Giants Grave – An Ancient Oasis of Cherry Hinton
This large dip at the southern end of Cherry Hinton, in Mill End, contains a fresh spring pool, fed by several springs which break-forth from the underlying chalk at the north-western base of the GogMagog Hills. The springs and their pool go on to form the Cherry Hinton Brook, which runs in a north-westerly direction until it reaches the River Cam at Stourbridge Common.
The site is known locally by several names. It is known as Spring Head, Robin Hoods Dip and, most commonly, as Giants Grave. The name Giants Grave is thought to be after the giant GogMagog, which legend says lived nearby and was buried here. In the 19th Century some Iron Age burials were unearthed locally on Lime Kiln Hill, where the skeletons were thought to be unusually tall (Cherry Hinton Chronicle, 1854).
The water flowing from the site provided a reason for settlement in the Mill End area of Cherry Hinton. A water supply was important for the growth of the village, particularly as a cottage industry in the village was laundering for the Cambridge Colleges, as depicted on the Cherry Hinton village sign. So plentiful was the flow of water from the springs and through Cherry Hinton Brook, that in the past, there were at least two watermills on the Brook route through to the River Cam
© Michelle Bullivant
To find out more about the history of Giants Grave and find out about the archaeological excavations at the site, please come and visit the new display board where you will find further interesting information and pictures.
There was previously an information board for the site which local historian & archaeologist Michelle Bullivant had produced as part of a project with a local school in 2003 but the original display board had grown very old and tired and almost unreadable.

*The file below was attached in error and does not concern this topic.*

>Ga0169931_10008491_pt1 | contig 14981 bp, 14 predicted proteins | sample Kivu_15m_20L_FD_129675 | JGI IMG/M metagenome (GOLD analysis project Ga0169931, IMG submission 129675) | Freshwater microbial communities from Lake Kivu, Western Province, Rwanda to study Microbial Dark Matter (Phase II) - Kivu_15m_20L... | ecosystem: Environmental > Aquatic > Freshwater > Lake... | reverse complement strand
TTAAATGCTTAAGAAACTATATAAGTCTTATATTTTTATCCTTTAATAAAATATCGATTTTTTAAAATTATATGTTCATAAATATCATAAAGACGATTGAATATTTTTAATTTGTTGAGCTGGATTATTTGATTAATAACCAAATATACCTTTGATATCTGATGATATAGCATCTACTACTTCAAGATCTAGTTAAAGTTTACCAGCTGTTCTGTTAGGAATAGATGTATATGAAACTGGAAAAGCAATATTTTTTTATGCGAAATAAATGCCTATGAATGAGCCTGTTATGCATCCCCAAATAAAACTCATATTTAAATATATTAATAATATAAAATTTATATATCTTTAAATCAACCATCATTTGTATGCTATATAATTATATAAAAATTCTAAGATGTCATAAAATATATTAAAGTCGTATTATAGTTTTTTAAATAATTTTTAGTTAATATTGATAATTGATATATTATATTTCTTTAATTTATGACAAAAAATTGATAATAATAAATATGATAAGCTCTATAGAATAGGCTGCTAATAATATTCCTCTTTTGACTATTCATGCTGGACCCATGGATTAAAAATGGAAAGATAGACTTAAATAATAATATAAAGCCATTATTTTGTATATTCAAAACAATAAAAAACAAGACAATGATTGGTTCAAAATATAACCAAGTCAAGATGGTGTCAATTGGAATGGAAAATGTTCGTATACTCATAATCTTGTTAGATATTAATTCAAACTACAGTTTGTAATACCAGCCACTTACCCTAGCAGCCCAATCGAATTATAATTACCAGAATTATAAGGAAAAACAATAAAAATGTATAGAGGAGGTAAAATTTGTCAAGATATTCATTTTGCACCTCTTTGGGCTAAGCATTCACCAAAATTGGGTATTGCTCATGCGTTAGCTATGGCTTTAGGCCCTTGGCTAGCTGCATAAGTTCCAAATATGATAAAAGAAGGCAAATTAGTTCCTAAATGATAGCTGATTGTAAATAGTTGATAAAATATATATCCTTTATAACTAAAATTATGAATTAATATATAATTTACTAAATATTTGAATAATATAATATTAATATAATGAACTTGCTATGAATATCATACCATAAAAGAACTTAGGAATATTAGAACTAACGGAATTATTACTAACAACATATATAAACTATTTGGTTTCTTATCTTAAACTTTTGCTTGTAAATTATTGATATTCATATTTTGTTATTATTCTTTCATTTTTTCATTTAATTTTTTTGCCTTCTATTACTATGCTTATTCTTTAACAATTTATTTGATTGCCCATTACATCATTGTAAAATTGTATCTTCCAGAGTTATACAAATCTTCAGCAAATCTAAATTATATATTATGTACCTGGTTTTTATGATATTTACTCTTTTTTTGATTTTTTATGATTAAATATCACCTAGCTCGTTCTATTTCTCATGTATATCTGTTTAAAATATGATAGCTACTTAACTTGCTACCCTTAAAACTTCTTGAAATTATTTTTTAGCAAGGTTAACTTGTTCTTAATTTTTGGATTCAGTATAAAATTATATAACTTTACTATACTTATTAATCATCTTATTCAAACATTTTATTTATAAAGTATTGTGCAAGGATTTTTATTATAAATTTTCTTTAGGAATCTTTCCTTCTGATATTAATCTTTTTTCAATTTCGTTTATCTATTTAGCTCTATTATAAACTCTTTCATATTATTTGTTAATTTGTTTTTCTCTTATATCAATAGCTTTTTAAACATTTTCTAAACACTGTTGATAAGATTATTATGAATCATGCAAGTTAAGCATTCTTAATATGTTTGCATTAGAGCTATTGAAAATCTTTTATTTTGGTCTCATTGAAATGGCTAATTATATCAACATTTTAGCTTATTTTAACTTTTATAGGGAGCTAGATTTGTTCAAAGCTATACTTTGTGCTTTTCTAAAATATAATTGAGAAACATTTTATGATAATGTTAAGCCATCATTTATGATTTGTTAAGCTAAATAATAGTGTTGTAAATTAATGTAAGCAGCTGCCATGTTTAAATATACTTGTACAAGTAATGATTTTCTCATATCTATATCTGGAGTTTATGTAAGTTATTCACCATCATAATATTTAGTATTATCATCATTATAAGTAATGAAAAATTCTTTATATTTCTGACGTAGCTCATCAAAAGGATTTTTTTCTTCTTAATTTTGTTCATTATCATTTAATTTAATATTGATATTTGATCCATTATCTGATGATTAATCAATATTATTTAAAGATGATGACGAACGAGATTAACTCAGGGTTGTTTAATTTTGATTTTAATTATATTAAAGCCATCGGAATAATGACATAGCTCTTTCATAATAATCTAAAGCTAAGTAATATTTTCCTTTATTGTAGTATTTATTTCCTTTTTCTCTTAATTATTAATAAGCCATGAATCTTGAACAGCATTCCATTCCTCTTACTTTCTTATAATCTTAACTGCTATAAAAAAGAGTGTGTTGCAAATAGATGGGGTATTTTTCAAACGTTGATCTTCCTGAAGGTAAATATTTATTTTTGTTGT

The Friends of Cherry Hinton Hall, who have also taken the site of Giants Grave under their wing, along with Local Councillor Mark Ashton, decided that the time was right for a fresh new board for this pleasant, little, historic oasis. Cambridge City Council, who own the site, kindly supported the renewal.
The NEW board has been redesigned by Ms Bullivant, who is also the Friends of Cherry Hinton Hall Committee Historian for Cherry Hinton Hall, and given a new lease of life incorporating new information and pictures and creating a strong link between groups in the village. Along with the Friends of Cherry Hinton Hall, both the Cherry Hinton Local History Society and The Friends of Cherry Hinton Brook and the local councillors have been involved in the production of the new board.
If you would like to find out more about any of the groups involved, please see their web links below:
Friends of Cherry Hinton Hall – www.cherryhintonhall.com – The Friends of CHH act as advocates and champions of Cherry Hinton Hall grounds and provide an effective communication channel between the Council and the public, see more at their website
Friends of Cherry Hinton Brook – www.friendsofcherryhintonbrook.org.uk – Friends of Cherry Hinton Brook are a group of mainly local residents who banded together in June 2009, initially triggered by the need to clear the rubbish from the Brook and its environs, particularly between Cherry Hinton Hall and Sainsbury’s, see more at their website
Cherry Hinton Local History Society -https://sites.google.com/site/cherryhintonvillage/Groups-and-Societies/cherry-hinton-local-history-society -We are a friendly and approachable group interested in all aspects of local history. Aiming specifically to promote and encourage the study of local history of Cherry Hinton and preserve its heritage. We also have a keen interest in surrounding areas, see more at their website
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